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As an aside, I also don't feel great about paving the countryside with plastic mud control mats - in environmental terms.
They must reduce the surface area for water absorption, and also presumably eventually degrade releasing more plastic into the soil.
To be fair about the mud control mats, they drain more effectively than the soil they cover does, when that soil is disturbed by hooves. The degradation of the plastic is another matter.
 

Wishfilly

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Exmoor ponies all belong to someone and are ‘managed’ to a great or lesser extent by those owners. The Exmoors used for conservation grazing in Scotland and/or those managed by the MMT are checked daily by rangers and volunteers and do get vet treatment. They are halter broken etc. there are people using Fell young stock as conservation grazing and likewise, they are checked and handled and go on to become riding ponies.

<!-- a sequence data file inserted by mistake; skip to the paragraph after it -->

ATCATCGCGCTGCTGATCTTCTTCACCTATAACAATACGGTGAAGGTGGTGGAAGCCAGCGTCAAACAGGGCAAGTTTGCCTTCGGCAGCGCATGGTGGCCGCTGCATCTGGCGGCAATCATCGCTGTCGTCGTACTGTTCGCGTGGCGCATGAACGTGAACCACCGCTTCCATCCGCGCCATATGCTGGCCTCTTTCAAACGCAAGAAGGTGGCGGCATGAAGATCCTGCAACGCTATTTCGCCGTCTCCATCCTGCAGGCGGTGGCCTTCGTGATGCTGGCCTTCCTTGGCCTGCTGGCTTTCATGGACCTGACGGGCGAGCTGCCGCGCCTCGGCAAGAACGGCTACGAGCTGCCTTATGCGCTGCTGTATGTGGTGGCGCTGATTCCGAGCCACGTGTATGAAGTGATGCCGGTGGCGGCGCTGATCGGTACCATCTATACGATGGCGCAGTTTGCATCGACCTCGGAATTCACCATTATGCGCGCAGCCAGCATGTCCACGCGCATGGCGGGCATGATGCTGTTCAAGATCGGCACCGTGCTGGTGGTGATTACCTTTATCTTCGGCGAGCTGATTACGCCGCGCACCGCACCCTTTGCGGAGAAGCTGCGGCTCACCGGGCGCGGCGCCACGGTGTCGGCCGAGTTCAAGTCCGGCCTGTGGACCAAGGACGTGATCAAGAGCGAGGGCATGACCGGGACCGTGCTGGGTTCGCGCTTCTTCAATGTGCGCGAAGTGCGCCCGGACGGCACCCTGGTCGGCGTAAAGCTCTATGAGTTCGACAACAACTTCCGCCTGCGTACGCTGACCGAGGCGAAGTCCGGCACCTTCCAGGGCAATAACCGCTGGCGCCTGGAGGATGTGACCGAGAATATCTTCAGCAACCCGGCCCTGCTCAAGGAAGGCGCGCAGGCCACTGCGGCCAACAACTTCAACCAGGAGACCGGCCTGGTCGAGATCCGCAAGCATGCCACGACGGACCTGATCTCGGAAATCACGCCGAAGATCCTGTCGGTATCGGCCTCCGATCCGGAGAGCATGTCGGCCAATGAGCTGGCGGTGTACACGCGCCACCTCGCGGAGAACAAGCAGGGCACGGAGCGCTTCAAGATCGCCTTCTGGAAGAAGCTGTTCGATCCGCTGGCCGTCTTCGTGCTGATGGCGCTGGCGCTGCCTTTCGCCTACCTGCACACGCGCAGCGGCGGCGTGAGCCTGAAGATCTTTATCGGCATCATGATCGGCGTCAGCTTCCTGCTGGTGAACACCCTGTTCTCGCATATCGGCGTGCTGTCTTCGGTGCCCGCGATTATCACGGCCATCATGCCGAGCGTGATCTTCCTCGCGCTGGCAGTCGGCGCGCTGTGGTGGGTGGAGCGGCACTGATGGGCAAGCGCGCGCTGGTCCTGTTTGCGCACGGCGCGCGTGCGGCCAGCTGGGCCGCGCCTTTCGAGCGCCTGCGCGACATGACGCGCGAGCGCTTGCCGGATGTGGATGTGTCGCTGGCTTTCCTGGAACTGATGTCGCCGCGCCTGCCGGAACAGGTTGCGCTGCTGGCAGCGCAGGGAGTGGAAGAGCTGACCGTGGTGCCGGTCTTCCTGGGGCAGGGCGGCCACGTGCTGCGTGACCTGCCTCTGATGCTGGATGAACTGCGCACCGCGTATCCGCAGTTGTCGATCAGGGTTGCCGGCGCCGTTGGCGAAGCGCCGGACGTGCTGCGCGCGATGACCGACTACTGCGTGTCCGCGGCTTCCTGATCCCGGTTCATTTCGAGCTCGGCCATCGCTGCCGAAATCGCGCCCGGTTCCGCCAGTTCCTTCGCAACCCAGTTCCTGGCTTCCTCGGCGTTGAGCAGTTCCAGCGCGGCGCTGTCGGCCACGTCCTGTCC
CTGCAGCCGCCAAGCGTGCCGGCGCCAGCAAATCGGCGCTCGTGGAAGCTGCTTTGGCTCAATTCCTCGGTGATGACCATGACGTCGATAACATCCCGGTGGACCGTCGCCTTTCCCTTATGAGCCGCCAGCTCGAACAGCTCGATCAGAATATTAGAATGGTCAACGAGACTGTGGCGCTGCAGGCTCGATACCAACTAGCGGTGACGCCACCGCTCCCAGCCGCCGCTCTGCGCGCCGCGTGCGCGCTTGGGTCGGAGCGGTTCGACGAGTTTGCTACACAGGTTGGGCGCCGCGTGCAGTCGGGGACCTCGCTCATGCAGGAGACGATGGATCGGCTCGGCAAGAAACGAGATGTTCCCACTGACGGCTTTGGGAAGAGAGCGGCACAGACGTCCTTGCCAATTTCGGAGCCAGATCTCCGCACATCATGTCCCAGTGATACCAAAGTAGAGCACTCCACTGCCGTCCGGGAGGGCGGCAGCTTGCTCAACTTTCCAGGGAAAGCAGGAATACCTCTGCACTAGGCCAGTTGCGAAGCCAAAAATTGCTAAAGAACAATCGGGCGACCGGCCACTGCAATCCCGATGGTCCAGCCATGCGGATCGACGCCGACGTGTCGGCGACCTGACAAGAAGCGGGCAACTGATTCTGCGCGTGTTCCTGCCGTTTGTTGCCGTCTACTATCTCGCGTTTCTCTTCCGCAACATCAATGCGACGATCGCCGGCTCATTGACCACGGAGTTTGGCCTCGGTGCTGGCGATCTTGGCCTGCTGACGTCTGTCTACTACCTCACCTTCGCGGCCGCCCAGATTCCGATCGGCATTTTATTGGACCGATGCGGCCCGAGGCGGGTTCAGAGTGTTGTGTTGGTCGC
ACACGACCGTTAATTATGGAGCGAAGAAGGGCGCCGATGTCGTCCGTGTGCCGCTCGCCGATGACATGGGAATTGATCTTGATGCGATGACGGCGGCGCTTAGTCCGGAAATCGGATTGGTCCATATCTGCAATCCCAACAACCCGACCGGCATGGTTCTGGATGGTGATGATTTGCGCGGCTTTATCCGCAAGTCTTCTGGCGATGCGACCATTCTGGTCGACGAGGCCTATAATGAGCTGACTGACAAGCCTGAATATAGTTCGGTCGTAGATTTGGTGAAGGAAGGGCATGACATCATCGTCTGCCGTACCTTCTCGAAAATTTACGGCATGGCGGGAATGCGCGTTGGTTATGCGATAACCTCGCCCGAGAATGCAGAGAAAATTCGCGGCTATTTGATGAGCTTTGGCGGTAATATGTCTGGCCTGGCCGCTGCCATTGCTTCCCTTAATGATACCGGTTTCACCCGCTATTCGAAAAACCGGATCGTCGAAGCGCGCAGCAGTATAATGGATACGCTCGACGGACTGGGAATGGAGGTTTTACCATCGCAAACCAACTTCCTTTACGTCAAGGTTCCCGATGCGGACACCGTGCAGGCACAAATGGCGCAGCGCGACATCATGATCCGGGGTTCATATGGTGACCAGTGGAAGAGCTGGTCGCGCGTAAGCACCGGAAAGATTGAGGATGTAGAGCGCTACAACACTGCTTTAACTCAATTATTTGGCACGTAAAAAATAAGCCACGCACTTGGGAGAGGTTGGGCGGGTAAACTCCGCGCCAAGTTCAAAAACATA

All ponies in the UK belong to someone legally. There's no such thing as a truly wild pony in the UK.
 

Goldenstar

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Around £35 per horse per week here in the south east.

Which is the reason the land I bought last year will need time to recover and one of the reasons that I'm not interested in offering livery. Its suffered from too many horses for too long without time to rest.

Mine all get fat so live on a track from April until the grass sugars die back which fortunately gives most of the land time to recover. But yes, they get hungry because they get to nibble not stuff themselves and I know a lot of landowners don't like grass tracks. I can please myself obviously but I can see both points of view.